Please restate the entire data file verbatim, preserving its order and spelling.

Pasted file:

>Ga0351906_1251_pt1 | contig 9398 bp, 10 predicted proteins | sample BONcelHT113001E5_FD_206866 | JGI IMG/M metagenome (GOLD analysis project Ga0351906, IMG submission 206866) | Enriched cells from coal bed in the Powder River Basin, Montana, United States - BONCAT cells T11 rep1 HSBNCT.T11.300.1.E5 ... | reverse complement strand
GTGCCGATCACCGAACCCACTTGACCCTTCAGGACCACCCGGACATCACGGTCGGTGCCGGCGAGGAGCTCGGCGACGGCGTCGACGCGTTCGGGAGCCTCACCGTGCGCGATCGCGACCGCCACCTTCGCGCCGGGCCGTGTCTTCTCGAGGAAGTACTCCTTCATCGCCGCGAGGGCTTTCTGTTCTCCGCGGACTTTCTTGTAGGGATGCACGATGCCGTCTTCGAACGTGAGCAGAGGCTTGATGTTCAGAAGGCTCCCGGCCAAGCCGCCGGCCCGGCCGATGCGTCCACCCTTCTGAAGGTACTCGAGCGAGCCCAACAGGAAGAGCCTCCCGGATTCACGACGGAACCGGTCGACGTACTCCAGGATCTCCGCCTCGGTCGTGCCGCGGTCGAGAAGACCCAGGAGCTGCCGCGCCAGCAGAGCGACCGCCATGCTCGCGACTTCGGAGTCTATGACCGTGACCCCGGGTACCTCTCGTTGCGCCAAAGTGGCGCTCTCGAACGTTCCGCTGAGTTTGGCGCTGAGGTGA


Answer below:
>Ga0351906_1251_pt1 | contig 9398 bp, 10 predicted proteins | sample BONcelHT113001E5_FD_206866 | JGI IMG/M metagenome (GOLD analysis project Ga0351906, IMG submission 206866) | Enriched cells from coal bed in the Powder River Basin, Montana, United States - BONCAT cells T11 rep1 HSBNCT.T11.300.1.E5 ... | reverse complement strand
GTGCCGATCACCGAACCCACTTGACCCTTCAGGACCACCCGGACATCACGGTCGGTGCCGGCGAGGAGCTCGGCGACGGCGTCGACGCGTTCGGGAGCCTCACCGTGCGCGATCGCGACCGCCACCTTCGCGCCGGGCCGTGTCTTCTCGAGGAAGTACTCCTTCATCGCCGCGAGGGCTTTCTGTTCTCCGCGGACTTTCTTGTAGGGATGCACGATGCCGTCTTCGAACGTGAGCAGAGGCTTGATGTTCAGAAGGCTCCCGGCCAAGCCGCCGGCCCGGCCGATGCGTCCACCCTTCTGAAGGTACTCGAGCGAGCCCAACAGGAAGAGCCTCCCGGATTCACGACGGAACCGGTCGACGTACTCCAGGATCTCCGCCTCGGTCGTGCCGCGGTCGAGAAGACCCAGGAGCTGCCGCGCCAGCAGAGCGACCGCCATGCTCGCGACTTCGGAGTCTATGACCGTGACCCCGGGTACCTCTCGTTGCGCCAAAGTGGCGCTCTCGAACGTTCCGCTGAGTTTGGCGCTGAGGTGA